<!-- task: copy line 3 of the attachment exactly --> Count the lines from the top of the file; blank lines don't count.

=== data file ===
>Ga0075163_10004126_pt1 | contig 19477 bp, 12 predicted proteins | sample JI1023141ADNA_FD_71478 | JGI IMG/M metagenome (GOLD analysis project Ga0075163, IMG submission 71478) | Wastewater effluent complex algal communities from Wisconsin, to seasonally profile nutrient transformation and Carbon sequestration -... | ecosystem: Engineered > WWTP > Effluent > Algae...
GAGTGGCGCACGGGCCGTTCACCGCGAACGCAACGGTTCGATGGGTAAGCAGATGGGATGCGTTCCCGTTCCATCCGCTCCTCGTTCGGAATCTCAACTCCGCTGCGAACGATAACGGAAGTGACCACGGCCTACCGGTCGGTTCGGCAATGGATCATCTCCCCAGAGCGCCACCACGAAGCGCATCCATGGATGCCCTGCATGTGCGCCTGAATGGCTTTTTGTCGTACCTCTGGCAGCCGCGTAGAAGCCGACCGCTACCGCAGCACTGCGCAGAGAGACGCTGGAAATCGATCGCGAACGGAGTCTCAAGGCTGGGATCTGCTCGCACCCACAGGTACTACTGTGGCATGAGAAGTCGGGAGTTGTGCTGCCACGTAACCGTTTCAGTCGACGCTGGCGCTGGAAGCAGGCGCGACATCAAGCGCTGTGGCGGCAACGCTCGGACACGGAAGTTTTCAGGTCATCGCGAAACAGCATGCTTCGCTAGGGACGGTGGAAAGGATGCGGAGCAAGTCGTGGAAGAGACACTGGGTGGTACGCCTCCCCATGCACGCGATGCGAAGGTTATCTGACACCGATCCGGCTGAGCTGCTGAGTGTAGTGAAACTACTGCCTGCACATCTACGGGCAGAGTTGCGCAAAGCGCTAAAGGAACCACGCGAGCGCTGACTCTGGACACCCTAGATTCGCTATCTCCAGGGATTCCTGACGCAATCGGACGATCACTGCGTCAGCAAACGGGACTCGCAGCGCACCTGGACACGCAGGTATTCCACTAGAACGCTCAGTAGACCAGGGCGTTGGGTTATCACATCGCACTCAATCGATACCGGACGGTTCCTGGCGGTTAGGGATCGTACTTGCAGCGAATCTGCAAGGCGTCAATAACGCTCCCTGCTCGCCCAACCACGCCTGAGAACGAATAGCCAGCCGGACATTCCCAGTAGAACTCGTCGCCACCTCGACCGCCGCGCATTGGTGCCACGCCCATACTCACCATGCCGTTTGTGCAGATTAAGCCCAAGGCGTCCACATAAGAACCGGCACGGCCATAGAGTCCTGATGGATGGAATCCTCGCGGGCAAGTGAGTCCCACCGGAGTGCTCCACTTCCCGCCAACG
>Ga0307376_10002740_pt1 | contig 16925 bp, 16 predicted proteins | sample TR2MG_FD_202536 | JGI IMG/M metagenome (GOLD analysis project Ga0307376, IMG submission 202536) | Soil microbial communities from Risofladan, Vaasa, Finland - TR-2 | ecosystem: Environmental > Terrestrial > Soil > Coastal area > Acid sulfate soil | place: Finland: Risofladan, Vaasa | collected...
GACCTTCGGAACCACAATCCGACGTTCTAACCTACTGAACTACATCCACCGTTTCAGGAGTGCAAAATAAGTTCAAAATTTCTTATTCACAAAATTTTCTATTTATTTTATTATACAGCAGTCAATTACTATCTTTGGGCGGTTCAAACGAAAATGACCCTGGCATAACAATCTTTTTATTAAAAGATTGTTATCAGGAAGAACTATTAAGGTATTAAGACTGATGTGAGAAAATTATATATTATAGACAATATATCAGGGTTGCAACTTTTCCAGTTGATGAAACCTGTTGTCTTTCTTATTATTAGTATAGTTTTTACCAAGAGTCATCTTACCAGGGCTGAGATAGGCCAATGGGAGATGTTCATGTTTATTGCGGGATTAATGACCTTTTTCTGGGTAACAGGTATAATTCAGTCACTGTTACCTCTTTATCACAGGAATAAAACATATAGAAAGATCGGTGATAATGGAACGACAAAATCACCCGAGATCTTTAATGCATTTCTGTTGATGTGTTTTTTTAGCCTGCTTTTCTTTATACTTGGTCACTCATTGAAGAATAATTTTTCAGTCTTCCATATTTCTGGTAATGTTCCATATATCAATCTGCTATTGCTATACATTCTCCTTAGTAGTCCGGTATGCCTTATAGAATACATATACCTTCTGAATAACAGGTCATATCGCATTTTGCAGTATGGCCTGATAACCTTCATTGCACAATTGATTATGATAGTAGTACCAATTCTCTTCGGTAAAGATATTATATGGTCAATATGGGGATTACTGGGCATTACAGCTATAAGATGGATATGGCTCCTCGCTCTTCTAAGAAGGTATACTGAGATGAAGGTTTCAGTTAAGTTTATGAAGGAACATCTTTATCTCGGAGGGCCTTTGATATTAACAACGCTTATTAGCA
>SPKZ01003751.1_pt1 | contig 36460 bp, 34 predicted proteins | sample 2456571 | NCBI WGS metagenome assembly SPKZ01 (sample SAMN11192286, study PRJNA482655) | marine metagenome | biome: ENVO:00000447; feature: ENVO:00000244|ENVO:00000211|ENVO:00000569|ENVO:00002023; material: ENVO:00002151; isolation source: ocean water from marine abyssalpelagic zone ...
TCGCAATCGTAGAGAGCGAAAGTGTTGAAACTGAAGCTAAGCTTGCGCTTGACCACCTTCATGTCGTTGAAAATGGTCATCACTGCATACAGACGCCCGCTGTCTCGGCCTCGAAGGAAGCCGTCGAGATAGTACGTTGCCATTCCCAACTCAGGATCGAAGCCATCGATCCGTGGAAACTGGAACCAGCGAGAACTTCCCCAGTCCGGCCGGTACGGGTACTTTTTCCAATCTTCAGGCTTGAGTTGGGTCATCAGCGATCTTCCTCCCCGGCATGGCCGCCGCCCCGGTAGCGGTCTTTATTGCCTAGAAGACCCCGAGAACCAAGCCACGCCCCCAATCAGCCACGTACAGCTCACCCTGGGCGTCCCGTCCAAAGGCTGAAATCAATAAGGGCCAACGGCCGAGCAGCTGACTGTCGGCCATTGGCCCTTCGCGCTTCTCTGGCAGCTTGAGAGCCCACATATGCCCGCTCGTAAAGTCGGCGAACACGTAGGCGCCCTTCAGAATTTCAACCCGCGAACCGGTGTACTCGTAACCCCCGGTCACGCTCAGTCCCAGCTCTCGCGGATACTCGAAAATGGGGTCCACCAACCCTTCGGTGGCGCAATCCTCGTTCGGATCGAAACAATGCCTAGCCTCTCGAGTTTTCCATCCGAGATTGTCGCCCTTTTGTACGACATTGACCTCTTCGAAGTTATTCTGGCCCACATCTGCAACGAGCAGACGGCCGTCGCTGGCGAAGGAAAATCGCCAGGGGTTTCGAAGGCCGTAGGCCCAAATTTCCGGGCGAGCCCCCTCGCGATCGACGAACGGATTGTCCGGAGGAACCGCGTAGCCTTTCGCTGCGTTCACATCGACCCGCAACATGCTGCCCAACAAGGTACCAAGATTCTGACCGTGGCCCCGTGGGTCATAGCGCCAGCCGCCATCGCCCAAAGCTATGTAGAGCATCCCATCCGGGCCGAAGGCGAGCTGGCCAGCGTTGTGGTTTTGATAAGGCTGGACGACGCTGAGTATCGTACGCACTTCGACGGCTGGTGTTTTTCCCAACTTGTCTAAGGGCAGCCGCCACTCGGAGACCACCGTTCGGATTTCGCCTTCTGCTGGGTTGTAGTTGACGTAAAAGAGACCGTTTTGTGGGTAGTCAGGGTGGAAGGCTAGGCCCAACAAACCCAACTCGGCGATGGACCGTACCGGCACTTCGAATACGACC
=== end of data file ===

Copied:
>Ga0307376_10002740_pt1 | contig 16925 bp, 16 predicted proteins | sample TR2MG_FD_202536 | JGI IMG/M metagenome (GOLD analysis project Ga0307376, IMG submission 202536) | Soil microbial communities from Risofladan, Vaasa, Finland - TR-2 | ecosystem: Environmental > Terrestrial > Soil > Coastal area > Acid sulfate soil | place: Finland: Risofladan, Vaasa | collected...